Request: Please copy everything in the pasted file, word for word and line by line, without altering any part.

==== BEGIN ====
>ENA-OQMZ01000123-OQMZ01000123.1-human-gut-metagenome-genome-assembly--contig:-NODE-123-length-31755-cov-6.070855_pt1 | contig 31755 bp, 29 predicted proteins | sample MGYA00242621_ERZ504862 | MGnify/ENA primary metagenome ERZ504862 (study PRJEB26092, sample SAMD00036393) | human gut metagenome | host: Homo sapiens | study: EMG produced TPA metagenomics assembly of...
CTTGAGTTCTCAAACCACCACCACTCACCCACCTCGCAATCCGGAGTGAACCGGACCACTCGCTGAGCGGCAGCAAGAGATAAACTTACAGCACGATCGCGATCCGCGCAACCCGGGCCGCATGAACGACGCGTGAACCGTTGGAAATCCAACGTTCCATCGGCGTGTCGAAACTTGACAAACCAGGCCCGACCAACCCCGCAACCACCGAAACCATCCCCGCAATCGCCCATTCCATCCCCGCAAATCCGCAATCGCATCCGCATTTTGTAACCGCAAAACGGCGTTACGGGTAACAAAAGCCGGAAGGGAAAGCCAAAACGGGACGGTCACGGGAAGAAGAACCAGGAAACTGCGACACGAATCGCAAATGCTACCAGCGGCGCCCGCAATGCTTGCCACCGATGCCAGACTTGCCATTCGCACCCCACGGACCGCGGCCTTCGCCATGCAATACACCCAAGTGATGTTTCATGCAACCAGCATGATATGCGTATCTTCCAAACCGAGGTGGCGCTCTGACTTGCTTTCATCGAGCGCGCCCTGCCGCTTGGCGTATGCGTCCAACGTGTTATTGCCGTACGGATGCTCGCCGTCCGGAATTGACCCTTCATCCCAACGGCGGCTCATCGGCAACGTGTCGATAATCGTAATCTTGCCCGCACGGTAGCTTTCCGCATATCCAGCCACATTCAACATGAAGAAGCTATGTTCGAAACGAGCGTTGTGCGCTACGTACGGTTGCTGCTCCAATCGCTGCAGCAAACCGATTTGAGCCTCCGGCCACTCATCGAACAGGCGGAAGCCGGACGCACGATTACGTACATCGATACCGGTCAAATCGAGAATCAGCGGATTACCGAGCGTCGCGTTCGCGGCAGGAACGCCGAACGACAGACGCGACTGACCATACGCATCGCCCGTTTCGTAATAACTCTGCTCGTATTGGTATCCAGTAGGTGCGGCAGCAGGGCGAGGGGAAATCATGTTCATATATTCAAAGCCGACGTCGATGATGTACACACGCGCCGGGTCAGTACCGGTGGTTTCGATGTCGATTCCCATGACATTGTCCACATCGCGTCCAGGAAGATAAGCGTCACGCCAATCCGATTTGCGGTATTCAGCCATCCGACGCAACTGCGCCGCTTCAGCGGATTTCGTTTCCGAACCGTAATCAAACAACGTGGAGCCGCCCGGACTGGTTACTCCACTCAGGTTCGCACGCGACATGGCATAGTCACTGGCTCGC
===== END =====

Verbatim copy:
>ENA-OQMZ01000123-OQMZ01000123.1-human-gut-metagenome-genome-assembly--contig:-NODE-123-length-31755-cov-6.070855_pt1 | contig 31755 bp, 29 predicted proteins | sample MGYA00242621_ERZ504862 | MGnify/ENA primary metagenome ERZ504862 (study PRJEB26092, sample SAMD00036393) | human gut metagenome | host: Homo sapiens | study: EMG produced TPA metagenomics assembly of...
CTTGAGTTCTCAAACCACCACCACTCACCCACCTCGCAATCCGGAGTGAACCGGACCACTCGCTGAGCGGCAGCAAGAGATAAACTTACAGCACGATCGCGATCCGCGCAACCCGGGCCGCATGAACGACGCGTGAACCGTTGGAAATCCAACGTTCCATCGGCGTGTCGAAACTTGACAAACCAGGCCCGACCAACCCCGCAACCACCGAAACCATCCCCGCAATCGCCCATTCCATCCCCGCAAATCCGCAATCGCATCCGCATTTTGTAACCGCAAAACGGCGTTACGGGTAACAAAAGCCGGAAGGGAAAGCCAAAACGGGACGGTCACGGGAAGAAGAACCAGGAAACTGCGACACGAATCGCAAATGCTACCAGCGGCGCCCGCAATGCTTGCCACCGATGCCAGACTTGCCATTCGCACCCCACGGACCGCGGCCTTCGCCATGCAATACACCCAAGTGATGTTTCATGCAACCAGCATGATATGCGTATCTTCCAAACCGAGGTGGCGCTCTGACTTGCTTTCATCGAGCGCGCCCTGCCGCTTGGCGTATGCGTCCAACGTGTTATTGCCGTACGGATGCTCGCCGTCCGGAATTGACCCTTCATCCCAACGGCGGCTCATCGGCAACGTGTCGATAATCGTAATCTTGCCCGCACGGTAGCTTTCCGCATATCCAGCCACATTCAACATGAAGAAGCTATGTTCGAAACGAGCGTTGTGCGCTACGTACGGTTGCTGCTCCAATCGCTGCAGCAAACCGATTTGAGCCTCCGGCCACTCATCGAACAGGCGGAAGCCGGACGCACGATTACGTACATCGATACCGGTCAAATCGAGAATCAGCGGATTACCGAGCGTCGCGTTCGCGGCAGGAACGCCGAACGACAGACGCGACTGACCATACGCATCGCCCGTTTCGTAATAACTCTGCTCGTATTGGTATCCAGTAGGTGCGGCAGCAGGGCGAGGGGAAATCATGTTCATATATTCAAAGCCGACGTCGATGATGTACACACGCGCCGGGTCAGTACCGGTGGTTTCGATGTCGATTCCCATGACATTGTCCACATCGCGTCCAGGAAGATAAGCGTCACGCCAATCCGATTTGCGGTATTCAGCCATCCGACGCAACTGCGCCGCTTCAGCGGATTTCGTTTCCGAACCGTAATCAAACAACGTGGAGCCGCCCGGACTGGTTACTCCACTCAGGTTCGCACGCGACATGGCATAGTCACTGGCTCGC